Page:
This article is adapted from chapter 1 of Christ in the Classroom: Lesson Planning for the Heart and Mind. To get more teaching strategies like these, get your copy of the book wherever books are sold.
What is a Scaffolding Strategy?
Imagine, for a moment, the construction of a building. As each new level is added to the building, a scaffold is elevated next to it to help construct and support it.
Once the building is completed and sturdy, the scaffolding can be removed.
Likewise, using a scaffolding approach to teachingmeans providing support while students learn new ideas. When this support is no longer needed, it is removed as students show mastery on their own.
Every idea that you introduce to students for the first time needs to be connected to ideas they already understand. Think of these new ideas as pieces of a building not yet attached to the foundation that is already there.
As the teacher, you can use a scaffold to help connect the new to the old.
Once that new idea is attached, you can remove the scaffold because that information is linked within your students’ long-term memory—or, if it is a skill you are teaching, the skill has become automatic.
The Seven Scaffolding Strategies
Here are seven of my favorite ways to use scaffolding to teach new ideas:
1) Advance Organizers
Post an advance organizer on the board in the front of the room or on a sheet of paper on the students’ desks.
Think of an advance organizer like a map or a table of contents for your lesson.
Some teachers write their lesson objectives or curriculum standards on the board as advance organizers. Others list the main topics for the lesson of the day. Still others will use visuals like mind maps for students to reference as a lesson progresses.
This simple practice enables students to make connections between every new piece of information you introduce and the advance organizer that you have provided for them. They can see where each new piece of information fits on the map. This way the information you present is always associated at least with the advance organizer, if nothing else, in their brains.
2) Objects and Visual Aids
Everyday objects as well as sacramentals can help your students make connections to new ideas. Display the chosen object prominently and refer to it frequently during your lesson to help students make connections between the object and the new ideas.
3) Songs and Chants
Songs and short chants are popular with younger students. Setting sentences and words to a familiar tune or easy-to-remember chant helps with memory recall. Again, once the new ideas are mastered, the songs are no longer needed (like scaffolding next to a building). They are very helpful, however, early in the learning process.
4) Hand Motions and Other Gestures
Another effective way to teach new ideas is to use hand motions and other gestures to help students remember the meaning of words. The students will rely on these gestures at first, and you may even see them mimicking them during tests, but eventually as new ideas are mastered, the gestures are no longer needed.
5) Graphic Organizers
Many people are visual learners rather than verbal learners. They understand ideas better when they are presented in images, charts, graphs, or other visually distinctive ways rather than strictly through words in line one after another.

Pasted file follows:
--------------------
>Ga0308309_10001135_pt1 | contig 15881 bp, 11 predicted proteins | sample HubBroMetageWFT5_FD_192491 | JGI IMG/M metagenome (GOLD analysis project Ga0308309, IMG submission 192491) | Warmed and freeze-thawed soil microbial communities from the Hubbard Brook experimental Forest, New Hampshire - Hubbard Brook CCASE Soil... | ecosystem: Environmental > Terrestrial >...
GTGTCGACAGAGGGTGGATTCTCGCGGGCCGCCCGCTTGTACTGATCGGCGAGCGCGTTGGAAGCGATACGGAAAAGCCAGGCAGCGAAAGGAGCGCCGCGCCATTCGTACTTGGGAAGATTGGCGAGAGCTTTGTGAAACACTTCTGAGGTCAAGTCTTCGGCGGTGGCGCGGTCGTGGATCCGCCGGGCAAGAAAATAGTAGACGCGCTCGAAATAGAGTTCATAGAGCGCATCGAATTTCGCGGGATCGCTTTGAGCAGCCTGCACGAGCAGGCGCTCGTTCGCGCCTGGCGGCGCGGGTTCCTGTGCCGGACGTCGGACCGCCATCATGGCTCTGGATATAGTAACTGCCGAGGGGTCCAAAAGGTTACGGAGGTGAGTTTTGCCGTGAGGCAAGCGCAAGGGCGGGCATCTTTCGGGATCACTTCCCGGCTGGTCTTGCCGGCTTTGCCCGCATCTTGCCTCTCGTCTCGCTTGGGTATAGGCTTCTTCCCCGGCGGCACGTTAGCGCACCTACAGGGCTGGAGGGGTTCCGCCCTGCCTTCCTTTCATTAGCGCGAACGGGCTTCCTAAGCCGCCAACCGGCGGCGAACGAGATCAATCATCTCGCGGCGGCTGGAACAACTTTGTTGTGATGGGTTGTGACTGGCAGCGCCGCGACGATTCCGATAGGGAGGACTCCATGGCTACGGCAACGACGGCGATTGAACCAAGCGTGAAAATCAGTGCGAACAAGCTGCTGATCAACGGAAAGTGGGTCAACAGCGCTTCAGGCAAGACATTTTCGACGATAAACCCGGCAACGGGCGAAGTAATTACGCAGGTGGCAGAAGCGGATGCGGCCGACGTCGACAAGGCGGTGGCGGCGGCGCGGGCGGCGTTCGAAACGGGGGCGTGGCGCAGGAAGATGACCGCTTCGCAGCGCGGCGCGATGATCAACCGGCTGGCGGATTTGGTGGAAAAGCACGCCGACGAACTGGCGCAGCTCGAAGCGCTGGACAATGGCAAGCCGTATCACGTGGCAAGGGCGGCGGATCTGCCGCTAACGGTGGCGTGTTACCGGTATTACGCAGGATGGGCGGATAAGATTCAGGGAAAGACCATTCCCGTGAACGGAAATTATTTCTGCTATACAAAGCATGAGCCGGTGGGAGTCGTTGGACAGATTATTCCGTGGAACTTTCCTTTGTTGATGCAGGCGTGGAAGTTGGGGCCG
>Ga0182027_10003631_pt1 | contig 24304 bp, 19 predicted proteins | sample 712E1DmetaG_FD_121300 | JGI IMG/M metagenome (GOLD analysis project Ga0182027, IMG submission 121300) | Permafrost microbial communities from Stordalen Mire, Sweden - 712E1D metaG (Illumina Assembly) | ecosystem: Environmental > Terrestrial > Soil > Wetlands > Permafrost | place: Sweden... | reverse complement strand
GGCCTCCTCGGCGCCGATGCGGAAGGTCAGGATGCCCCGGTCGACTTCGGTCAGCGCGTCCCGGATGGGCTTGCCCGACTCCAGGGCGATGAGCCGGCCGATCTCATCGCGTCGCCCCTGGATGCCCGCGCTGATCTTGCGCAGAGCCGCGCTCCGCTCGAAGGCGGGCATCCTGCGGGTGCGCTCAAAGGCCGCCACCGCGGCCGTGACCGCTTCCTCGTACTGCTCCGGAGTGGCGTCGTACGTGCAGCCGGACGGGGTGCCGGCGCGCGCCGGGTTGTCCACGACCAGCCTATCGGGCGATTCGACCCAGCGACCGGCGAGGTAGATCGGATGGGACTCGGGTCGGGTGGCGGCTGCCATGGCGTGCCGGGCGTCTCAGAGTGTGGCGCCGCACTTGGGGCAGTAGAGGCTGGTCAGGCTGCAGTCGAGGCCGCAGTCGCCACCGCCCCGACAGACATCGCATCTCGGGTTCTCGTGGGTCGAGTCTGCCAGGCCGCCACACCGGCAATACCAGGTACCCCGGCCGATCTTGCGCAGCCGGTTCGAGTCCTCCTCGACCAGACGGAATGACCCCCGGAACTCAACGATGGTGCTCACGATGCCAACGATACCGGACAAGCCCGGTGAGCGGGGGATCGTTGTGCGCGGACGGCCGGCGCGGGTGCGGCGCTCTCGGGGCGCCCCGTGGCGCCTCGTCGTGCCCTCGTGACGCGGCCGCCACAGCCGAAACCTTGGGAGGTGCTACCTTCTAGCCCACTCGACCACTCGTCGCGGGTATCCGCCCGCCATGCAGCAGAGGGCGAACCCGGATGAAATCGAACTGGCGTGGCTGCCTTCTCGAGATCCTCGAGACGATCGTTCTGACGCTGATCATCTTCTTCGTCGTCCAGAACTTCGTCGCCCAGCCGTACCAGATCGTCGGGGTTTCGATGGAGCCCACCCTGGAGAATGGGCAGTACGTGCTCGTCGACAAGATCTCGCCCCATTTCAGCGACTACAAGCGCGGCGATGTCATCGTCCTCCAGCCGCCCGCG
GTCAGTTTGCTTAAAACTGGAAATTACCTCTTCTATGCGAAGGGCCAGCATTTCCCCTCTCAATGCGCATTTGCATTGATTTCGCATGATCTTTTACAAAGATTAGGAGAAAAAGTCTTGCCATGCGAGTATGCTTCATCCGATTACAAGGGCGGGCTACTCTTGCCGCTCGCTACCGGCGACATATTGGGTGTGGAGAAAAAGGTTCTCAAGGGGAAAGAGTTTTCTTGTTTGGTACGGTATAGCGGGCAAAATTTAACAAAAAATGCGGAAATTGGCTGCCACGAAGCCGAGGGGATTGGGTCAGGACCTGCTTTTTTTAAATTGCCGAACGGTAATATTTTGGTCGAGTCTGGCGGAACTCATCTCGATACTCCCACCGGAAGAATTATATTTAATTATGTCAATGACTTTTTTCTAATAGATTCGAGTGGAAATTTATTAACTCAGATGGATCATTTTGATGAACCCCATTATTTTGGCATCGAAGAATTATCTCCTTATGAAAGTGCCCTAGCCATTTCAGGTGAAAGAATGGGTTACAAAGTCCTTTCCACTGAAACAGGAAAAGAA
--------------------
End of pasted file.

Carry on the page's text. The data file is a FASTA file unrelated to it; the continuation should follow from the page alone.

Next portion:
A graphic organizer is a handout that represents the connections between ideas in images rather than simply as words. Students remember how each idea is associated with other ideas depending on where it appears on the graphic organizer.
Using a graphic organizer is often the best way for students to absorb information as they listen to lectures or read a textbook. It allows them to more easily process what they are hearing or reading and make connections between ideas as they go.
Graphic organizers can also be great tools for students to practice what they have learned, helping make new connections to ideas that have not been introduced in class but that they know from elsewhere.
Demonstrations can be an effective way to scaffold a particular skill.
You as teacher may perform the step-by-step process that you will subsequently ask your students to perform using a set of instructions.
The demonstration models for the students the skill you want them to master. Sometimes you must do this demonstration multiple times in order for your students to grasp the process.
Think of this in the same way as watching YouTube videos to fix something around your house. You often have to view those videos multiple times before you can repeat the process you have observed in the demonstration. The more you watch, the more likely you are to execute the skill correctly.
7) Ideal Examples
Similar to a demonstration, an ideal example is simply a finished project or assignment that displays what you want students to create. Ideal examples set the standard.
Showing non-examples of lower-quality or unacceptable work can also set a standard of expectations for students before they begin. At some point during your lesson, you will ask the students to complete a project to show what they have learned. Some students will do the least amount of work possible for this assignment. Therefore, setting a high standard ahead of time raises the quality of everyone’s work.
After the Scaffolding
As religious educators, we have a responsibility to help our students learn and understand Church doctrines and theological ideas. These seven scaffolding strategies are the best ways to ensure students grasp an understanding of these ideas.
However, we can’t stop here. After we get students to learn new ideas through scaffolding, we need to push them to make personal connections as well. We need to lead them through meditation and prayer in order to encounter Christ in class.
Read more about this approach including examples for each of the Seven Scaffolding Strategies in Christ in the Classroom.